Containers and serverless serve as an excellent option over traditional servers to host their applications. It’s easy, flexible and less time consuming. In both kinds of architecture, it is is less complex and more flexible to build application and they are gaining a lot of popularity. But what among the two is the best way to develop and manage your application?
1.Control over the infrastructure:
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Containers let the users control their own infrastructure, as opposed to serverless, which lack the control of the infrastructure. A controlled infrastructure must be implemented keeping in mind that it has to provide with the best optimization. The platform should be efficient and scalable to the developers and relevant skills are needed to be deployed. Audio-scaling will also have to be set up by the user and a complete control of the resources is available for scaling, as long as the provider allows the user to. In case of a server the user doesn’t have to manage any infrastructure. There are no operating system updates to install. The provider handles all the updates for the user. It is therefore easy to manage one’s own infrastructure.
Containers have a set of diverse and more mature set of tools, whereas serverless do not have a tools as rich as serverless does. Tools in serverless aren’t as good as containers but they are improving overtime. It has tools that are not very deep and are suitable to beginners. Containers have an excellent support for tooling.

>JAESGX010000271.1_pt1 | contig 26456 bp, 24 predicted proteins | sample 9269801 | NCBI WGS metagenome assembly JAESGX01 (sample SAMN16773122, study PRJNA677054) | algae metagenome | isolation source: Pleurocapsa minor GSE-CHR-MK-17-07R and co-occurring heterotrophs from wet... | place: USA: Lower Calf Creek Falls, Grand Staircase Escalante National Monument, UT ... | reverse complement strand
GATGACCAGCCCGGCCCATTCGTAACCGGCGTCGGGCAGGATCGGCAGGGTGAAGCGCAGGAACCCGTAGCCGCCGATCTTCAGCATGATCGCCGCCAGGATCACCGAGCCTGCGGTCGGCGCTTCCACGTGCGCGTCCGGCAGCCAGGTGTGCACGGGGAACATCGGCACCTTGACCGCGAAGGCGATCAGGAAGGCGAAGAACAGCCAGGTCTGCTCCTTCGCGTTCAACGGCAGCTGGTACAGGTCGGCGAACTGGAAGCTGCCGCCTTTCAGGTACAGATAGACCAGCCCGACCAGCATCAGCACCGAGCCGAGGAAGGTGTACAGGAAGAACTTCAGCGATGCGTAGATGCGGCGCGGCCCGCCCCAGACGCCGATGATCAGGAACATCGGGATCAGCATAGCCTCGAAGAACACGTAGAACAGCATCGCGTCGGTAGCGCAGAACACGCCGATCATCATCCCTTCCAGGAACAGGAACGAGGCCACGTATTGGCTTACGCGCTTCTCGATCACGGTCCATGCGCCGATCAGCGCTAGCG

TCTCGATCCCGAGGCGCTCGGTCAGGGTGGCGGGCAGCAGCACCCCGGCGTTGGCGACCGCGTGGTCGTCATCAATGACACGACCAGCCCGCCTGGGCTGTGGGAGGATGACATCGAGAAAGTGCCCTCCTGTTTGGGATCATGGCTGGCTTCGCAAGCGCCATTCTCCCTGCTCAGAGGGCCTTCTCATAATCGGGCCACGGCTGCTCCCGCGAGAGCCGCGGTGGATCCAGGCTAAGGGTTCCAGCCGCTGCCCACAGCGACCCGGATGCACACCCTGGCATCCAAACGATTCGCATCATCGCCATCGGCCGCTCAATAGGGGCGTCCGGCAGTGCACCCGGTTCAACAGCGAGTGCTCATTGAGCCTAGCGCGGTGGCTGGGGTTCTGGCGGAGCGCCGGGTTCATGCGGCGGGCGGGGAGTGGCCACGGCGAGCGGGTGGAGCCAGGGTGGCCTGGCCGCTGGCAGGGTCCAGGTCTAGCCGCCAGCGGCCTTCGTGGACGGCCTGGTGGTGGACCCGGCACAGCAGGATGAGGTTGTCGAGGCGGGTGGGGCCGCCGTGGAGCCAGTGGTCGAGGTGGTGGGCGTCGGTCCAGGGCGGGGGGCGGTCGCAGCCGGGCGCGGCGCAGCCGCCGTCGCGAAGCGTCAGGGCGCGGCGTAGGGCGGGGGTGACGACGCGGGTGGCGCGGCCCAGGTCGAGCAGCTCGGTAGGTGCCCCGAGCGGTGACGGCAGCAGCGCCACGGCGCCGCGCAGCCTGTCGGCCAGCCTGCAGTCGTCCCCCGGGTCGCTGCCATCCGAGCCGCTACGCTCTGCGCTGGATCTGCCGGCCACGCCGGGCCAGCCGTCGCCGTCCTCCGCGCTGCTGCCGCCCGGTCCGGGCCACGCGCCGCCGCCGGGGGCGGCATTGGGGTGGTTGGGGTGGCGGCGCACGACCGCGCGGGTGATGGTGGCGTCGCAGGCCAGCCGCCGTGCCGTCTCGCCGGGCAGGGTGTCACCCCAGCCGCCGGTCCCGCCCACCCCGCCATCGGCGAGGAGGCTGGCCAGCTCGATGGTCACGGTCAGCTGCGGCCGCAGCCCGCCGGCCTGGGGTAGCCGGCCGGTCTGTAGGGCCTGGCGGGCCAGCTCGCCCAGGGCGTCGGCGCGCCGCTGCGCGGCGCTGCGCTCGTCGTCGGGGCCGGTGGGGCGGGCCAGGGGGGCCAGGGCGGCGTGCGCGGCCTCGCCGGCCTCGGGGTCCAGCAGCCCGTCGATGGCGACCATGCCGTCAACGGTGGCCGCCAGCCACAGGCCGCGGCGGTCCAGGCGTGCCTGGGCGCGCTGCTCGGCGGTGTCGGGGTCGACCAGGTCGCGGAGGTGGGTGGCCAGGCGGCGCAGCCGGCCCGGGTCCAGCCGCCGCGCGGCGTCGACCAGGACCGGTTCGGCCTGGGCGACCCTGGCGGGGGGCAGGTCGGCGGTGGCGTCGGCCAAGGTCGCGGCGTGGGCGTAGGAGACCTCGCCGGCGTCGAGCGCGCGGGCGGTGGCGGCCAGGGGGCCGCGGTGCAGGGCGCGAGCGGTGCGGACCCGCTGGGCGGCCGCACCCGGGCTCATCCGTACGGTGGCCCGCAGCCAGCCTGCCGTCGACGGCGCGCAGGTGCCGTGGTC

Serverless has an advantage over this feature. The user only needs to deploy the code to his provider for the code to work and no additional Dockerfiles or Kubernetes configurations are required. Your time-to-market will be amazing.
Container-based application can be very large and complex. According to the system that the developer wants to design, it can be as large and complex as desired. Serverless computing comes with plenty of restrictions in terms of sizes. The resulting application in this case could have an amalgamation fragmented microservices, with a high degree of uncertainty about availability and latency time for each fragment. It is difficult for monitoring tools with serverless functions, since there is no access to the function’s container or container-management system.
The cost of containers is much higher than serverless computing. Containers need a long-running hosting location and are hence more expensive. The user has to pay for the server usage even if he is not using it at that time. In case of serverless, the user only has to pay for the time when the server is executing the action, as it runs only when it is given a trigger. The user pays for the services execute their function, so he only pays when the server is active.
In case of containers, it has to be ensured that all containers communicate with each other before deploying into production, every time the codebase is changed. The operating system also have to be updated all the time. All of this can slow down the development process. On the other hand, serverless computing helps in reducing the development time and thereby getting the products to the market faster.
Both, containers and serverless computing have their own pros and cons. Containers are good when the end user wants to be relieved of the infrastructure management. But this advantage also comes with a cost. Serverless computing are best suited for running applications in the public cloud. Whereas containers are useful in transforming on-premises hardware resources into a private cloud. Both serve a different purpose in cloud computing.